Silent Watchers

Patagonia is mostly known for its famous mountains, but you'll also find a fair share of stories being told about the notorious weather. And indeed it's not uncommon to experience four season within one day. Rain, sun and clouds often create unique moods, that we photographers love so much. But what if you're facing a ridge of high pressure and clear skies?

Well, since we had gone on an eight week trip through Patagonia chances where high that we would have at least a few days with cloudless skies and so I had thought about my options before. Considering the fact that the southern hemisphere offers some of the clearest night skies, it was obvious that I would have to give night photography a try. I was particularly interested in those twilight images of the milky way or a starry sky, still showing detail in the foreground - digital blending of exposures was the way to go.

It was one of those clear days when we reached Parque Nacional los Glaciares. It had been raining during the past days on our way through northern Patagonia and so, although I had been hoping for dramatic skies above Fitz Roy and Cerro Torre, I was quite happy with the sunshine. I knew that it was only a matter of time until the next storm would bring some funky clouds and so I decided to give mountains-in-twilight-with-starry-sky-photography a try in the first night.

Twilight shot of Cerro Torre and Fitz Roy with Mars positioned above.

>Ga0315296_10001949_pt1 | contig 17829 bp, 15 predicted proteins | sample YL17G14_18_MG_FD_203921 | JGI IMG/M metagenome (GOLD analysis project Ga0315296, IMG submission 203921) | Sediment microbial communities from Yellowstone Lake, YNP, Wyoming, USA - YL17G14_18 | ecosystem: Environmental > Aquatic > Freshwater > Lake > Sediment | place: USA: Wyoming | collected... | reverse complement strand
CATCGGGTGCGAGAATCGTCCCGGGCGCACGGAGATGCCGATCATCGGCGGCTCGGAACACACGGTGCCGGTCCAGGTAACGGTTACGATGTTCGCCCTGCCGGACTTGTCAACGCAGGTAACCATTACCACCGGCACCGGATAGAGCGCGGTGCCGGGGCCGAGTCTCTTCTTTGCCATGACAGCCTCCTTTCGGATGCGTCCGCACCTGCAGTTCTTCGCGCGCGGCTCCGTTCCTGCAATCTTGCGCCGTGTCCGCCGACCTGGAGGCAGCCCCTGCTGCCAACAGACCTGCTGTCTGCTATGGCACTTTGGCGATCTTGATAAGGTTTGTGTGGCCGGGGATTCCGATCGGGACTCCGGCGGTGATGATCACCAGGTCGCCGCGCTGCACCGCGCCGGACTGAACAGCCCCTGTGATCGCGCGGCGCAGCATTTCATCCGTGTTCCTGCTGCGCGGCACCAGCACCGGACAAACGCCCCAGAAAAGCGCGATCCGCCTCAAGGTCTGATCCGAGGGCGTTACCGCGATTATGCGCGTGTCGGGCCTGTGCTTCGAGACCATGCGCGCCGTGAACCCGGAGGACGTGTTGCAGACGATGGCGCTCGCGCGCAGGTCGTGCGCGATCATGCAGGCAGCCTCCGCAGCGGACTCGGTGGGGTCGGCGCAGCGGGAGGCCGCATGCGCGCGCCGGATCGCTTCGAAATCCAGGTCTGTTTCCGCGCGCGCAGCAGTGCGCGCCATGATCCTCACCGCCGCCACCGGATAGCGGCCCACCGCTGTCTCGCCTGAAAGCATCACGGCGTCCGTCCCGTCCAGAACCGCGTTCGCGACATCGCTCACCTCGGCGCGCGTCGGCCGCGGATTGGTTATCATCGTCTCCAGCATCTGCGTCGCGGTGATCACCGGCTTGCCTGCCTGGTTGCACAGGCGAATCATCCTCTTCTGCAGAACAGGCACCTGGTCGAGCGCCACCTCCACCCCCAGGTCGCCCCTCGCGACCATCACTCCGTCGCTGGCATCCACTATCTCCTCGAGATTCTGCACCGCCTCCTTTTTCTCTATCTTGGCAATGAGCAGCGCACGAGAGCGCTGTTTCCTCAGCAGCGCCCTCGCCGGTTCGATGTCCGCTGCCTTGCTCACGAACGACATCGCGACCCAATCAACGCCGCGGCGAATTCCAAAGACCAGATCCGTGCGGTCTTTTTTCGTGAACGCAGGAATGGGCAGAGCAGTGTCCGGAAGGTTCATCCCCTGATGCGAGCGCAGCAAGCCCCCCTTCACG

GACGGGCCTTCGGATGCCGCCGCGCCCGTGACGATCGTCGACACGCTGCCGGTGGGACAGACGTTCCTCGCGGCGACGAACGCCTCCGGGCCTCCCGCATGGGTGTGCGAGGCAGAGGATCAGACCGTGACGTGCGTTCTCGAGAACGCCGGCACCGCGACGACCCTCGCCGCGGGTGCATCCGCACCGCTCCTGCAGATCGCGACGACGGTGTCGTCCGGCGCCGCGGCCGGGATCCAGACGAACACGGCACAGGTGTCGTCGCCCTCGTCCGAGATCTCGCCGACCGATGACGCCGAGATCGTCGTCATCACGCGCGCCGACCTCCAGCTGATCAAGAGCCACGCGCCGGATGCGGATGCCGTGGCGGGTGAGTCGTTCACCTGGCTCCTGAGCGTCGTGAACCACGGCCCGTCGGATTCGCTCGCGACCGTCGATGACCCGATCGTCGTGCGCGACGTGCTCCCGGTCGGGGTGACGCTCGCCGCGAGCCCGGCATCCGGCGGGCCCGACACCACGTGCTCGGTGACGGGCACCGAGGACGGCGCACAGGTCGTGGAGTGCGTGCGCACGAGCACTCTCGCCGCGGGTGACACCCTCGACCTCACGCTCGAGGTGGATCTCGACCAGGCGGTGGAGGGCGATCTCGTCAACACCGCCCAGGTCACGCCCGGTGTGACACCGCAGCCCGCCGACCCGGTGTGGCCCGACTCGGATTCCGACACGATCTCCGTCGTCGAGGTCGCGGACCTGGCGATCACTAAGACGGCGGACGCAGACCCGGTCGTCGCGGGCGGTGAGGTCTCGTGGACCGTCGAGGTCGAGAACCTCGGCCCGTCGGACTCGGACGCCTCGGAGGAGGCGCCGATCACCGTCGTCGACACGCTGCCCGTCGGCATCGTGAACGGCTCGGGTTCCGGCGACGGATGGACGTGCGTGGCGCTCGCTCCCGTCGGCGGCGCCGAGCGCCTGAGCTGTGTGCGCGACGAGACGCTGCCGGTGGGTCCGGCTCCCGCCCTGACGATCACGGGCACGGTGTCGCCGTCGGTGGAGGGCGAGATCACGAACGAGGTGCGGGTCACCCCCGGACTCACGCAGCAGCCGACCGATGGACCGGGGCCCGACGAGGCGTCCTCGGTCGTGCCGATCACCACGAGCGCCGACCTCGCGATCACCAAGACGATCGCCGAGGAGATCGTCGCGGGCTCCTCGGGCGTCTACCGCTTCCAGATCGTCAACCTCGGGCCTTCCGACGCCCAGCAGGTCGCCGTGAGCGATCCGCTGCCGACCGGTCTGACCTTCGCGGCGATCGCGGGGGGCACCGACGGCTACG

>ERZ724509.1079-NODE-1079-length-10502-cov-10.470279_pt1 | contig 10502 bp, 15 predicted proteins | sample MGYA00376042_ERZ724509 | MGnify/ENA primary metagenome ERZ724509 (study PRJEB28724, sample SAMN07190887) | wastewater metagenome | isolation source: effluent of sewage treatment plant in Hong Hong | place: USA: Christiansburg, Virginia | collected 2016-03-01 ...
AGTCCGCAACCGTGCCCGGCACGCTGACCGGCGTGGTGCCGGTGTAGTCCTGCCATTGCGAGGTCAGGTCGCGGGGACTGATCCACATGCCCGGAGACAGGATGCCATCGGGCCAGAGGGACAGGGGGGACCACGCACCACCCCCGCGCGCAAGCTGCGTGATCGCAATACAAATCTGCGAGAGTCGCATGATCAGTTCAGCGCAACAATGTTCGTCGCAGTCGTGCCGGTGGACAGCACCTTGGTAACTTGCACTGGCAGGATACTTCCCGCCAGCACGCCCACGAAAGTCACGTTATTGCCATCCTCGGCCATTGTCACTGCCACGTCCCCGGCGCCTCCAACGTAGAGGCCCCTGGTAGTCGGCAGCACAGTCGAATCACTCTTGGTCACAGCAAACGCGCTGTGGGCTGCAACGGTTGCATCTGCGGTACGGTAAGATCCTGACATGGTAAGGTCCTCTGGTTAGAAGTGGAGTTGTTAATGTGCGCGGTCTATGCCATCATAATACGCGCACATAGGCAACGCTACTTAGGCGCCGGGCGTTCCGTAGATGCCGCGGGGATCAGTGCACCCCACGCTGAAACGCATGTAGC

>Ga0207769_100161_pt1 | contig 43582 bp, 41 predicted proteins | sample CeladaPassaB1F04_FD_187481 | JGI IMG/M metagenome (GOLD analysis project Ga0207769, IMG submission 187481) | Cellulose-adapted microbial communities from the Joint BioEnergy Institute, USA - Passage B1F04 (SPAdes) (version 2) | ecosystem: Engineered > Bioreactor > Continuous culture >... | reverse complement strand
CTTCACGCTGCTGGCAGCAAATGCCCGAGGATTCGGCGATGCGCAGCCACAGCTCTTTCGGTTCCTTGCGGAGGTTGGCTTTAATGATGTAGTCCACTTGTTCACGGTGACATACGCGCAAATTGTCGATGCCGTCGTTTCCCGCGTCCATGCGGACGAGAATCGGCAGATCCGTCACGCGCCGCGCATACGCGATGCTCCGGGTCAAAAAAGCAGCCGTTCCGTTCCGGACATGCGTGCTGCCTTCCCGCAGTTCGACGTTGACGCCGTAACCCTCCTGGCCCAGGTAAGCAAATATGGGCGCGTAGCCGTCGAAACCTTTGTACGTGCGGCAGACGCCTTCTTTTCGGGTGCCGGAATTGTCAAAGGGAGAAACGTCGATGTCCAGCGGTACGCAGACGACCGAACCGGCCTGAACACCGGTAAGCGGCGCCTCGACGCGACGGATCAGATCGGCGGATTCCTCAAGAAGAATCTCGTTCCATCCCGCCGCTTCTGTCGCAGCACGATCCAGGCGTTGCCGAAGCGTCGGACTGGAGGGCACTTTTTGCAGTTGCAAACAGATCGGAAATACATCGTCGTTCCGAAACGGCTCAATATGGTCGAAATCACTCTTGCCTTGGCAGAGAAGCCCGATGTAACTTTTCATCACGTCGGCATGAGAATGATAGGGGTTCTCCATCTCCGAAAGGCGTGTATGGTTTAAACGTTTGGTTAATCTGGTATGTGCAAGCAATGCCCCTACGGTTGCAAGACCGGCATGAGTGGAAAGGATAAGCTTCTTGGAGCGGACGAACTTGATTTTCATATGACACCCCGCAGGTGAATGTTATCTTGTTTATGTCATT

Silent Watchers © Joerg Bonner

After a few hours of sleep we left our cosy sleeping bags again and got ready to return to the location we had scouted the evening before. We sneaked out of our hostel and soon we were driving past the last street lamp of the small town El Chaltén continuing into the pitch black night. After a short drive we left the car somewhere along the road and started walking through low bushes in the direction were I had left my tripod after sunset - luckily I had no problems retrieving the location. I clamped my camera back on, set focus, double checked the settings and was good to go.

The final image is a blend of three exposures (see below), showing the whole Fitz Roy Range (including Cerro Torre and of course Fitz Roy in the middle). Once again, the Rio de las Vueltas canyon provided a nice foreground. The lights below the mountains come from the little town El Chaltén and the big "star" you can see a bit right of the center is our neighbouring planet Mars.


Canon EOS 5D Mark II, Canon EF 17-40mm f/4L USM @ 23mm
for exposure details see below
Gitzo GT1541T


3 exposures blended in PS:
  • stars* (ISO 3200, f/4, 30 sec.) *The brightest star in the image is actually not a star but a planet: Mars.
  • mountain range and sky (ISO 100, f/8, 30 sec.)
  • foreground (ISO 100, f/8, 512 sec.)
I used the second exposure as a base and after processing it I added the stars with the help of the "screen" blending mode. The foreground exposure was manually painted in. The flattened result (also flat in contrast) was brought back into LR to add some contrast and punch and for final processing.


Cañadon del Rio de las Vueltas, El Chaltén, Argentina


  1. Have you any more from Patagonia.

    Incidentally I spent 6 months in El Chalten. There's a few of mine here:

    1. there's a lot more from Patagonia here on my blog. check out this link:

      had a look at your's, too - seems like you had productive 6 months down there :)


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